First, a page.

We recently finished reading "Janesville" which we highly recommend. It's a thorough and interesting narrative about a town in Wisconsin (where Speaker of the House Paul Ryan is from) where GM closed it's factory and the impacts on several GM and other plant workers. One of the most searing observations is how many of the assembly workers from GM did not know how to use even the most rudimentary applications on a personal computer. For instance, few knew how to turn one on, much less type a paper from a computer, which seriously inhibited their ability to be "re-trained" at the local community college.
As our current President unwinds environmental regulations, particularly in the energy sector, we have a suggestion. Perhaps the quid pro quo for loosening regulations for many dying industries is that they have to provide mandatory computer training for all of their employees. So that when they are finally laid off, they at least have some technological capacity. That way, as we find jobs in restoring the polluted streams, restoring the mountain tops, remediating the open pit mines, all which will require the workers to have technological skills, they will be some what prepared.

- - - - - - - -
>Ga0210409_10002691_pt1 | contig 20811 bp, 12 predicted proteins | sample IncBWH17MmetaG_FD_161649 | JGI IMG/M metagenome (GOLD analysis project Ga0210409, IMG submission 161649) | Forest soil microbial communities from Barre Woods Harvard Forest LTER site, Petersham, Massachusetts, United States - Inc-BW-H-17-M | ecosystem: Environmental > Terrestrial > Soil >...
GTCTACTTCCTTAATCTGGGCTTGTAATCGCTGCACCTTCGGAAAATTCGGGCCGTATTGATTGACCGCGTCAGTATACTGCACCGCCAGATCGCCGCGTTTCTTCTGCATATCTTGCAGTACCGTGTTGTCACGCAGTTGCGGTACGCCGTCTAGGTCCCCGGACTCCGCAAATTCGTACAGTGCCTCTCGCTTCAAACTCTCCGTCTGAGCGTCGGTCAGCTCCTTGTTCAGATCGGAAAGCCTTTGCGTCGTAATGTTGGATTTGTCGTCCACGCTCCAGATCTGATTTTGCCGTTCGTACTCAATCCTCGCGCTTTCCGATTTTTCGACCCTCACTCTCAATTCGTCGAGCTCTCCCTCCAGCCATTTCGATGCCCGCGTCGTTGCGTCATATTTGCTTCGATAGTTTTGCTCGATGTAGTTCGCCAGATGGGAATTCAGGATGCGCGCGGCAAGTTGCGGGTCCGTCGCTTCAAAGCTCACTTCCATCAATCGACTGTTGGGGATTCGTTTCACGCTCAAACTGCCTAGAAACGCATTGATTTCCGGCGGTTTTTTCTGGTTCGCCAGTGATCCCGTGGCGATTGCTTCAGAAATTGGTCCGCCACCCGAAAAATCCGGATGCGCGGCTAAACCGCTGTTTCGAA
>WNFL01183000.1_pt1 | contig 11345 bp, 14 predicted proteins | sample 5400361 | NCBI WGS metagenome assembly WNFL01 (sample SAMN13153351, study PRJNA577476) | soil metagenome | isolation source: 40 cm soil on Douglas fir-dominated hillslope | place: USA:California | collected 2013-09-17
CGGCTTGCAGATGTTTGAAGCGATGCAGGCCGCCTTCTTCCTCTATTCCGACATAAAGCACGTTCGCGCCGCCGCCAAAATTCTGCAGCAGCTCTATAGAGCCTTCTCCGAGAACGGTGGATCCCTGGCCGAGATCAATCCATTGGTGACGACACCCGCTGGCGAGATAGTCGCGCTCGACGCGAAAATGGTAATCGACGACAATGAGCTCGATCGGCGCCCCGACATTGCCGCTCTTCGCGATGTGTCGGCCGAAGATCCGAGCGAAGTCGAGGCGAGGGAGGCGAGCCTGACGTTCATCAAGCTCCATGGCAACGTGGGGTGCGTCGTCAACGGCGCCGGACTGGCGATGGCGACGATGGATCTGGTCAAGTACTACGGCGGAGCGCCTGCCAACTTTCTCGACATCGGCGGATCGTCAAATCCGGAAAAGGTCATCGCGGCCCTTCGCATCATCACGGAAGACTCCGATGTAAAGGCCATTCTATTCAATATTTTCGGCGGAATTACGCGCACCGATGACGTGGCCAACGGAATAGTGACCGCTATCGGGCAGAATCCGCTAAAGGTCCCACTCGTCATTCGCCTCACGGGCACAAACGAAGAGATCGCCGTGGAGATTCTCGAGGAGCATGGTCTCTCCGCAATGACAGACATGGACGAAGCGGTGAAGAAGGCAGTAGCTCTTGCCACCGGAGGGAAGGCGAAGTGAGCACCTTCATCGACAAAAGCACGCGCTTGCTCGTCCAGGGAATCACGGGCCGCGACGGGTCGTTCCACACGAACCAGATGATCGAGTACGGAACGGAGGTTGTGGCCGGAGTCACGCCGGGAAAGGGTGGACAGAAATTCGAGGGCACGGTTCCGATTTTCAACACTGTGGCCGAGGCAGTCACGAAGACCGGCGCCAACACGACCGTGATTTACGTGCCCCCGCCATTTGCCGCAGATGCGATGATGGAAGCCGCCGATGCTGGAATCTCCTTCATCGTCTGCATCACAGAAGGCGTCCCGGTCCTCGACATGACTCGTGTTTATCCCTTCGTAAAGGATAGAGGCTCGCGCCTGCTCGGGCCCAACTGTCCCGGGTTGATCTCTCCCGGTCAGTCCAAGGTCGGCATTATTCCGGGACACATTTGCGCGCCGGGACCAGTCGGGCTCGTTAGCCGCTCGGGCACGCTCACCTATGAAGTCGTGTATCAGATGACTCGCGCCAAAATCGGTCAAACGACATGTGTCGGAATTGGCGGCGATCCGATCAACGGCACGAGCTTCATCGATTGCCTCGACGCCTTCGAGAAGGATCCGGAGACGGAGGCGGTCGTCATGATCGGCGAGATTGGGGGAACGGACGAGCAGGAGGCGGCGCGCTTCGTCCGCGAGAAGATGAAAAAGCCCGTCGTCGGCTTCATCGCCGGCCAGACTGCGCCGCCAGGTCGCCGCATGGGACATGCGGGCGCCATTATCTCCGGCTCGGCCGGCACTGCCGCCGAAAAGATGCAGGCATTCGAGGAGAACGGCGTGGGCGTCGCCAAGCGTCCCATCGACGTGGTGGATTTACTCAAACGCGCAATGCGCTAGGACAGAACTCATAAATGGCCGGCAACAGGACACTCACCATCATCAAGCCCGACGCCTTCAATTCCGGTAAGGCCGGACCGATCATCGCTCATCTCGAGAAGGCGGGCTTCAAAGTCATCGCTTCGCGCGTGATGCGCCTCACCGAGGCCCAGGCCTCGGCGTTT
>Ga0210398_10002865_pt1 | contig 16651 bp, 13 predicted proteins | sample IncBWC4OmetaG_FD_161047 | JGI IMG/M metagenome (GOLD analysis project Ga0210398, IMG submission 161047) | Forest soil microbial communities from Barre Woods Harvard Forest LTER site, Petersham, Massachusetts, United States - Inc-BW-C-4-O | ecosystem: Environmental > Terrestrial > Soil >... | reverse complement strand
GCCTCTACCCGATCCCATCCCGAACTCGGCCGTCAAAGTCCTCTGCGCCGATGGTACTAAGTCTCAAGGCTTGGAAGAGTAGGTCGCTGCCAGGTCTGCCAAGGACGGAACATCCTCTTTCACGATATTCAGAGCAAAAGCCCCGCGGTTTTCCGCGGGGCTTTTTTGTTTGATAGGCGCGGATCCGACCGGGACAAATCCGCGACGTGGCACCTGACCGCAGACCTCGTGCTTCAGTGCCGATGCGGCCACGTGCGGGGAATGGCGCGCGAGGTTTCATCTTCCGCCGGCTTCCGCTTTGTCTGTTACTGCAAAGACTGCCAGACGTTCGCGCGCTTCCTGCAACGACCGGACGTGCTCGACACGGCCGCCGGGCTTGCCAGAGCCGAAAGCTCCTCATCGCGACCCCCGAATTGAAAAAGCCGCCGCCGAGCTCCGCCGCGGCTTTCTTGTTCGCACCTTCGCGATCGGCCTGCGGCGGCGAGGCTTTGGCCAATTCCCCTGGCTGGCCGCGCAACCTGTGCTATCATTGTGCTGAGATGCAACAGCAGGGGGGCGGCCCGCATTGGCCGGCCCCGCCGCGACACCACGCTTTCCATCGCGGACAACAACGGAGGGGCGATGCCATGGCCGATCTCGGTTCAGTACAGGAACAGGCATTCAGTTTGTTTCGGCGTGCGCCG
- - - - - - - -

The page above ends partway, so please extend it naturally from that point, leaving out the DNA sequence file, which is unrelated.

It's the least we can ask for if the energy sector wants to willy-nilly dig into the earth without any oversight. Get your workers prepared for change.
As is many times the case, California is way ahead of all of us on climate change and carbon sequestration. It's in the dirt. Making sure dirt is storing carbon is wonderful in it's simplicity.
Washington state is a little behind California. We haven't a mechanism for credits to forest owners for carbon sequestration. Nor are we thinking about dirt.
Time, Washington, to get into the dirt.